Again, “Prove all things, hold fast that which is good,” “Prove those things pleasing to God.” Thus we see that there is no guesswork with singing.

But our brothers know this, because they practice these things daily. We immerse penitent believers into Christ, and only penitent believers. Why? Because it can be proven that God is pleased when we do so.

Some, perhaps even some brethren will say, "What about sprinkling?" It is not practiced because it is not provable. "Baptizing infants," someone says, “that should be okay, right?” It is not provable by God’s word, and therefore it is not acceptable to God.

Someone says: “Well, where does the Bible say these things are sin?” The answer: It says it in all those places where you fail to find any proof that God will accept it. In the whole New Testament, in all those verses, there is no proof at all. That is why it is sin. It is going beyond those things which are written (1 Cor. 4:6).

What if I said, “I’d like to use sweet tea and Doritos chips for the Lord’s supper.” Where does the Bible say that we may not have them? In all the places where you fail to find proof that they are in the Text of the New Testament. Perhaps, as one preacher said, you might want to eat “lamb” in the Lord’s supper. After all, you know that Jesus is the “lamb” slain for sin. You say, “Where is it condemned?” It is condemned in every single passage of scripture, where you do not find authority to use it.

You find the same proof for baptizing infants, sprinkling for baptism, eating Dorito’s chips in the Lord’s supper, as you find for the mechanical instrument in worship in the New Testament. It simply is not there. The Bible is clear: “if any man speak, let him speak as the oracles of God” (1 Pet. 4:11).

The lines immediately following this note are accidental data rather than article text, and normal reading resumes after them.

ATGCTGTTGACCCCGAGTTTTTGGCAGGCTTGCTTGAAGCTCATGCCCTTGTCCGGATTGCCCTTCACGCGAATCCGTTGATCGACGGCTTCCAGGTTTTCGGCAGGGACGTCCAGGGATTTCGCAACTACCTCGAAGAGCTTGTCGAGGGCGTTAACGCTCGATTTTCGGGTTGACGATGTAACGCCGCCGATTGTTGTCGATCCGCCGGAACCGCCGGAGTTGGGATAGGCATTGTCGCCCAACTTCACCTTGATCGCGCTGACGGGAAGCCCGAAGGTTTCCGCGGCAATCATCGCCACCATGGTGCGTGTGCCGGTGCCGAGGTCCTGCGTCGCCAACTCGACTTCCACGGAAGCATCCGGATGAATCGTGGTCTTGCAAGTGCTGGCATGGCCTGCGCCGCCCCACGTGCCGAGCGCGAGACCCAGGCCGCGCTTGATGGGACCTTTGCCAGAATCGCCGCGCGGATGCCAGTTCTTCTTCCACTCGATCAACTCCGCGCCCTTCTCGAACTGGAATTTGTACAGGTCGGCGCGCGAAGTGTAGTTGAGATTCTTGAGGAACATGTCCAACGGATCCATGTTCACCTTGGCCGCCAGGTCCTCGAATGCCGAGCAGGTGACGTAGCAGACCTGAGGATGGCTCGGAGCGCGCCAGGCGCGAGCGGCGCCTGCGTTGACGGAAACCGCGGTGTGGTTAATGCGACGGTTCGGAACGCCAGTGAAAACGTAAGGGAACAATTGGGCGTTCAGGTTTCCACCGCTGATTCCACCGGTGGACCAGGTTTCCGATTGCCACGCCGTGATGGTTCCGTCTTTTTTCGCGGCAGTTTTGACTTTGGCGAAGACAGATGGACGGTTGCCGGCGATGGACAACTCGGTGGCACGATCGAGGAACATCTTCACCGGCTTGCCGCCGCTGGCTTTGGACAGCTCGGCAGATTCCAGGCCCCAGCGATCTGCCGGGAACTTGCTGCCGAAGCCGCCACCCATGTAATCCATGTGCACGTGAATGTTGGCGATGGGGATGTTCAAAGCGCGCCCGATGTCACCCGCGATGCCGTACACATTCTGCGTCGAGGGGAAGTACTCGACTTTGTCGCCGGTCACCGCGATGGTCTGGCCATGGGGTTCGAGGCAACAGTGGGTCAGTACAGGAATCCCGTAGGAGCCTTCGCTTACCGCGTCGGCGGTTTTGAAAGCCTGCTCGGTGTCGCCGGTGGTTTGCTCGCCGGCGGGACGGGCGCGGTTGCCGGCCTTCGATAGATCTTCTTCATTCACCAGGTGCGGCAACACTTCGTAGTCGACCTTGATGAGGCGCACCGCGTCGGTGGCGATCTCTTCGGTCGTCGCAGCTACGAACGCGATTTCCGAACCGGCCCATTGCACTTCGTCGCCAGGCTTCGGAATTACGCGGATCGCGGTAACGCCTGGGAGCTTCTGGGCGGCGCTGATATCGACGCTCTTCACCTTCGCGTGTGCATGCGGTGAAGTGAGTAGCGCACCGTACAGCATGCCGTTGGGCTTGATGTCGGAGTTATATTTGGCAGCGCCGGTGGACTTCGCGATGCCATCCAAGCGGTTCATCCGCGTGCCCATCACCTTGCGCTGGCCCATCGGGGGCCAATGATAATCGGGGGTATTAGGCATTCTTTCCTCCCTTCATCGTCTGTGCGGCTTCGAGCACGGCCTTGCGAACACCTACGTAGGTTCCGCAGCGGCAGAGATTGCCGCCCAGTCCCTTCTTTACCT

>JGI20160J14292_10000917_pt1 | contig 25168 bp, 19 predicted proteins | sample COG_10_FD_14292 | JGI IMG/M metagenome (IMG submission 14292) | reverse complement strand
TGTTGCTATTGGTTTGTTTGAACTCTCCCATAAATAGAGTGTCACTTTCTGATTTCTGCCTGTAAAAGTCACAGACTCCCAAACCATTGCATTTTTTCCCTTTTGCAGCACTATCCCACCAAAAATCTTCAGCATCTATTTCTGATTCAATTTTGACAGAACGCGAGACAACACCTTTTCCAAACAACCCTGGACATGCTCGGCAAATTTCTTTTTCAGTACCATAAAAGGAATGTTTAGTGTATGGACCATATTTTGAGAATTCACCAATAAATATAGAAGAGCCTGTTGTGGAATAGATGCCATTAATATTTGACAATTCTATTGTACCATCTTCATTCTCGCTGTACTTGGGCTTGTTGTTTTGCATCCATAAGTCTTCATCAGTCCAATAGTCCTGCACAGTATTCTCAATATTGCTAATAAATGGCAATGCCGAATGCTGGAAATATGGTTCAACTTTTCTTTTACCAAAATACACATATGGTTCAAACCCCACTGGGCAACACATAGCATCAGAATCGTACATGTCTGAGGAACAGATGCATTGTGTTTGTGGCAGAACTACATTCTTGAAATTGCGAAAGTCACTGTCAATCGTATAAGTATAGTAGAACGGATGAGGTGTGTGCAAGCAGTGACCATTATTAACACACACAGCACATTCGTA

God has spoken as to what pleases him in our musical praises to Him. It is simple, and it is clear. Therefore, I speak only as instructed by God.

Prove all things, hold fast that which is good. Prove all things pleasing to the Lord.

Man’s ways are not God’s ways, his thoughts are higher than ours. It is based upon these principles and verses that we appeal to authority for all that we do in worship to our Lord.

Will you align yourself with our Lord, and His clear word on this and all subjects, or will you be like those of whom both Isaiah and our Lord spoke? "But in vain they do worship me, teaching for doctrines the commandments of men" (Matt. 15:9).

The principle of the great prophet Jeremiah still applies: "Thus saith the Lord, Stand ye in the ways, and see, and ask for the old paths, where is the good way, and walk therein, and ye shall find rest for your souls" (Jer. 6:16).

Unfortunately, I know that some today will take the same road to destruction as those in Jeremiah’s day, as the verse concludes: "But they said, We will not walk therein."

Which kind of people will we be? Those faithful few, who will humbly listen to the instructions of the Lord, or those who refuse, arrogantly thinking that they know best?